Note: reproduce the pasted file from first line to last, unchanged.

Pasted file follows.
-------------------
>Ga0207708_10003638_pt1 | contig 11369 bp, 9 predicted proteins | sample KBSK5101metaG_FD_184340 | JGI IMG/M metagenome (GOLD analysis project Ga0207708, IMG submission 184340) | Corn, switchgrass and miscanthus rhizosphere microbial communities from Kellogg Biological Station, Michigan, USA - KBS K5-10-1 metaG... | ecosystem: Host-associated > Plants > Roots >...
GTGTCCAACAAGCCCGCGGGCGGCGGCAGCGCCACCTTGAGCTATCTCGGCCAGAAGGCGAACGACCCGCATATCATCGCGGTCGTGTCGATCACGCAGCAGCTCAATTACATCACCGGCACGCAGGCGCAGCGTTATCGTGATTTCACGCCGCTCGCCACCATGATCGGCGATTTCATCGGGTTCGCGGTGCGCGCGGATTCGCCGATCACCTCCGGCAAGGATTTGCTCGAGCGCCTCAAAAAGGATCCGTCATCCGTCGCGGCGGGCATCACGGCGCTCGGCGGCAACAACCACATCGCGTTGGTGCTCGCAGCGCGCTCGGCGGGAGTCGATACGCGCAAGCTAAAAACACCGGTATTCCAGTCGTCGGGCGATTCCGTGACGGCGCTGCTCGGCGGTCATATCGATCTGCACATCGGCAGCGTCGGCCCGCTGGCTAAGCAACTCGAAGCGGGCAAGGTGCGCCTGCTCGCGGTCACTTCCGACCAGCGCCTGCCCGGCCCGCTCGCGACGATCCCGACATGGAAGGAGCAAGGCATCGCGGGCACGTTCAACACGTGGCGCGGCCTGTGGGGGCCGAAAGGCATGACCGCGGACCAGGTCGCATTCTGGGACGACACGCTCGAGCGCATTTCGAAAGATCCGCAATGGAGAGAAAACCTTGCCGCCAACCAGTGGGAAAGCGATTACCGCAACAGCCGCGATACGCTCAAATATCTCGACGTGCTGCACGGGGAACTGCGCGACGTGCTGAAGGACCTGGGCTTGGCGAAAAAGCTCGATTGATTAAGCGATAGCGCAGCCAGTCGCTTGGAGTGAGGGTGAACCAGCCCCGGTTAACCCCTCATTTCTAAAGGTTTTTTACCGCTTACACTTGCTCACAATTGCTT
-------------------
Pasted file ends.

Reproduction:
>Ga0207708_10003638_pt1 | contig 11369 bp, 9 predicted proteins | sample KBSK5101metaG_FD_184340 | JGI IMG/M metagenome (GOLD analysis project Ga0207708, IMG submission 184340) | Corn, switchgrass and miscanthus rhizosphere microbial communities from Kellogg Biological Station, Michigan, USA - KBS K5-10-1 metaG... | ecosystem: Host-associated > Plants > Roots >...
GTGTCCAACAAGCCCGCGGGCGGCGGCAGCGCCACCTTGAGCTATCTCGGCCAGAAGGCGAACGACCCGCATATCATCGCGGTCGTGTCGATCACGCAGCAGCTCAATTACATCACCGGCACGCAGGCGCAGCGTTATCGTGATTTCACGCCGCTCGCCACCATGATCGGCGATTTCATCGGGTTCGCGGTGCGCGCGGATTCGCCGATCACCTCCGGCAAGGATTTGCTCGAGCGCCTCAAAAAGGATCCGTCATCCGTCGCGGCGGGCATCACGGCGCTCGGCGGCAACAACCACATCGCGTTGGTGCTCGCAGCGCGCTCGGCGGGAGTCGATACGCGCAAGCTAAAAACACCGGTATTCCAGTCGTCGGGCGATTCCGTGACGGCGCTGCTCGGCGGTCATATCGATCTGCACATCGGCAGCGTCGGCCCGCTGGCTAAGCAACTCGAAGCGGGCAAGGTGCGCCTGCTCGCGGTCACTTCCGACCAGCGCCTGCCCGGCCCGCTCGCGACGATCCCGACATGGAAGGAGCAAGGCATCGCGGGCACGTTCAACACGTGGCGCGGCCTGTGGGGGCCGAAAGGCATGACCGCGGACCAGGTCGCATTCTGGGACGACACGCTCGAGCGCATTTCGAAAGATCCGCAATGGAGAGAAAACCTTGCCGCCAACCAGTGGGAAAGCGATTACCGCAACAGCCGCGATACGCTCAAATATCTCGACGTGCTGCACGGGGAACTGCGCGACGTGCTGAAGGACCTGGGCTTGGCGAAAAAGCTCGATTGATTAAGCGATAGCGCAGCCAGTCGCTTGGAGTGAGGGTGAACCAGCCCCGGTTAACCCCTCATTTCTAAAGGTTTTTTACCGCTTACACTTGCTCACAATTGCTT